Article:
DD3 = Dear Third Daughter
DH = Dear Husband
When news media put out the message that Oprah was “struggling” with OWN, she internalized it. “I was already feeling everything they were saying,” she admitted, and the cycle was vicious. But she shifted that paradigm. “I wasn’t ‘struggling’. I was in a hole, and I was climbing.” Her goal became her step up to the next foothold; then getting a firm hand on that ledge a little bit higher up; never daunted by the entirety of the vertical journey, her focus was to do the next right thing. And she has done some formidable climbing.
An evening with Oprah
I spent an evening with six colleagues and Oprah this week – plus another fifteen thousand people. Through my years of part-time work and extended maternity leave, Oprah was a guest in our home almost every afternoon at 4:00. I remember one summer afternoon, at the neighbourhood public swimming pool, telling three-year-old DD3 that we had to go home. “Is it Oprah time?” she asked. I caught the smiles of other moms, many of whom no doubt were also scheduling their afternoon swims around the Oprah Winfrey Show.
Let me just say that the evening was fabulous. It was a combination of celebrity hype and the homey gratification that comes with seeing an old friend again. Miss Winfrey offered rich testimony; she shared wisdom that resonated; and she made us laugh out loud. (I don’t think I ever before appreciated just how funny she is.) Sitting with my colleagues, I was struck by the versatile applicability of her message. She touched each one of us in our different situations.
For my part, I understood her reflections upon “struggling” – not because I ran a network, but because I started out ten months ago with a $257,000 debt. I could identify with her reality of hopelessness, negative messages, and vicious cycles. And I could see the value in that paradigm shift, so I’m shifting too. I’m not struggling; I’m in a hole and I’m climbing. If I look below me, I can see the nearly $50,000 that we’ve already taken off that gargantuan total. But if I look up, it won’t be to focus on the totality of our still very steep and long climb; it will be to focus on doing the next right thing.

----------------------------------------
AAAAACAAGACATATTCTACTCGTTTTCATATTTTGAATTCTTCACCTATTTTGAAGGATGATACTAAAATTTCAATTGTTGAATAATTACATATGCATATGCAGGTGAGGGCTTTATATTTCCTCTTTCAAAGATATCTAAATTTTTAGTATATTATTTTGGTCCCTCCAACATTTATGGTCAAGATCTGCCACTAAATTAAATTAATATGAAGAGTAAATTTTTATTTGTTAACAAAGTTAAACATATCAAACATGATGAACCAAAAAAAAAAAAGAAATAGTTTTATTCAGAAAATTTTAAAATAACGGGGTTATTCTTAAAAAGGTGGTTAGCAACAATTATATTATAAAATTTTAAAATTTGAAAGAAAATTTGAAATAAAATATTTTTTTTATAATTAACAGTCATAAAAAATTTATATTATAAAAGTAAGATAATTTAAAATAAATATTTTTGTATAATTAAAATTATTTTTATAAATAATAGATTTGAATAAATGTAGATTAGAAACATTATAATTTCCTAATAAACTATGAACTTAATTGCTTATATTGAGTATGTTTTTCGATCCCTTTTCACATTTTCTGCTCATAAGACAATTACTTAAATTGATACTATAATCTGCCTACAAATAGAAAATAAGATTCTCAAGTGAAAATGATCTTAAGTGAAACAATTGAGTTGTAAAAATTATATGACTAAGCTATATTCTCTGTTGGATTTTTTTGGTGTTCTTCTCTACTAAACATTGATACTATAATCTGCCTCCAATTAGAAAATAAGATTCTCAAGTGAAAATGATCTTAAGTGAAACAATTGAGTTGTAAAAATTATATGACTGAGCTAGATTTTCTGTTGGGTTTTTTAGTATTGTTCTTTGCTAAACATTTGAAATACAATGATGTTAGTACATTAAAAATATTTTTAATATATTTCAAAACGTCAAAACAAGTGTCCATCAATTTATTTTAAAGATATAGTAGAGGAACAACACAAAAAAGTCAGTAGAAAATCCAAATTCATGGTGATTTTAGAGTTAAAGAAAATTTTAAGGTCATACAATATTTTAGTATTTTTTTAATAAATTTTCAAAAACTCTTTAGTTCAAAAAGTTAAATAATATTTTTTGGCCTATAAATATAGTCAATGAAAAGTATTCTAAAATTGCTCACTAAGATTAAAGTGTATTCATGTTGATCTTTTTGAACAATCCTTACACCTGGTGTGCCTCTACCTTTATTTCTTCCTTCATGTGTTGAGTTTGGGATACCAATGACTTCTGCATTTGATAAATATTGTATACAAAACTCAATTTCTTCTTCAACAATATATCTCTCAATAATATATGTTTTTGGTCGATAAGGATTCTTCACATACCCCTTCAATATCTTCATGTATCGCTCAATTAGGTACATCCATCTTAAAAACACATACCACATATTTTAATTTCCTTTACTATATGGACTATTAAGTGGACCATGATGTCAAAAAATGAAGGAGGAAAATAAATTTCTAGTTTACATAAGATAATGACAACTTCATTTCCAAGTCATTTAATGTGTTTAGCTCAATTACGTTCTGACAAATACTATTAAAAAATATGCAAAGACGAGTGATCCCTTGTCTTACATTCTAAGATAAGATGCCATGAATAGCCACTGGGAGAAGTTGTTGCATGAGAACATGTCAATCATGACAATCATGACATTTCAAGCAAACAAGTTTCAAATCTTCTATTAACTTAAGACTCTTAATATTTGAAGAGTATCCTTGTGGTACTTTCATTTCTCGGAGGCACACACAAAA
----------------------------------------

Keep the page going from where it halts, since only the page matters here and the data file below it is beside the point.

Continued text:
Oprah on “Luck”
“Luck is preparation meeting the moment of opportunity,” she said. In the first ten months of our journey out of debt, DH and I have had episodes of such luck. By budgeting, tracking, being thoughtful and intentional with expenditures in the first months, we were prepared for November’s windfall (See “Debt and Uncertainty . . .” and “Debt Reduction and Guilt . . .”); and we were prepared in December and January when the Christmas rush put DH’s business on steroids. In the three months from November 2012 to January 2013, we paid off $27,300 of debt because we were prepared when the moments of opportunity came. In the three months from December 2011 to January 2012, we had similar opportunities, but because we were still in financial La-La-Land and not remotely prepared, we had no such luck.
Lately, the moments of opportunity have been keeping themselves at bay, and combined with our burned-out sloppiness with budgeting (See “Debtors Anonymous [& Our Property Tax”]) we haven’t been making much progress. But I’m focused now on stepping up to that next foothold, and I’m reaching for the ledge just above my fingertips. Opportunity will come again; I’m preparing myself for it.
It’s been a long, long winter. “I was told it was going to be spring,” Oprah said soon after she came onto the stage, her mock sense of having been tricked making us all laugh. “And now they’re telling me, ‘Last year at this time, it was warm and sunny here.’” And it was! Right now, however, we’re dealing with the after-effects of a snowstorm. Spring remains aggravatingly out of reach, but going to see Oprah was an even more powerful energy-boost than that wonderful season. Miss Winfrey gave me a sharpened vision and fuel to my efforts. By sharing her strategies for triumph, she made me more certain of my own.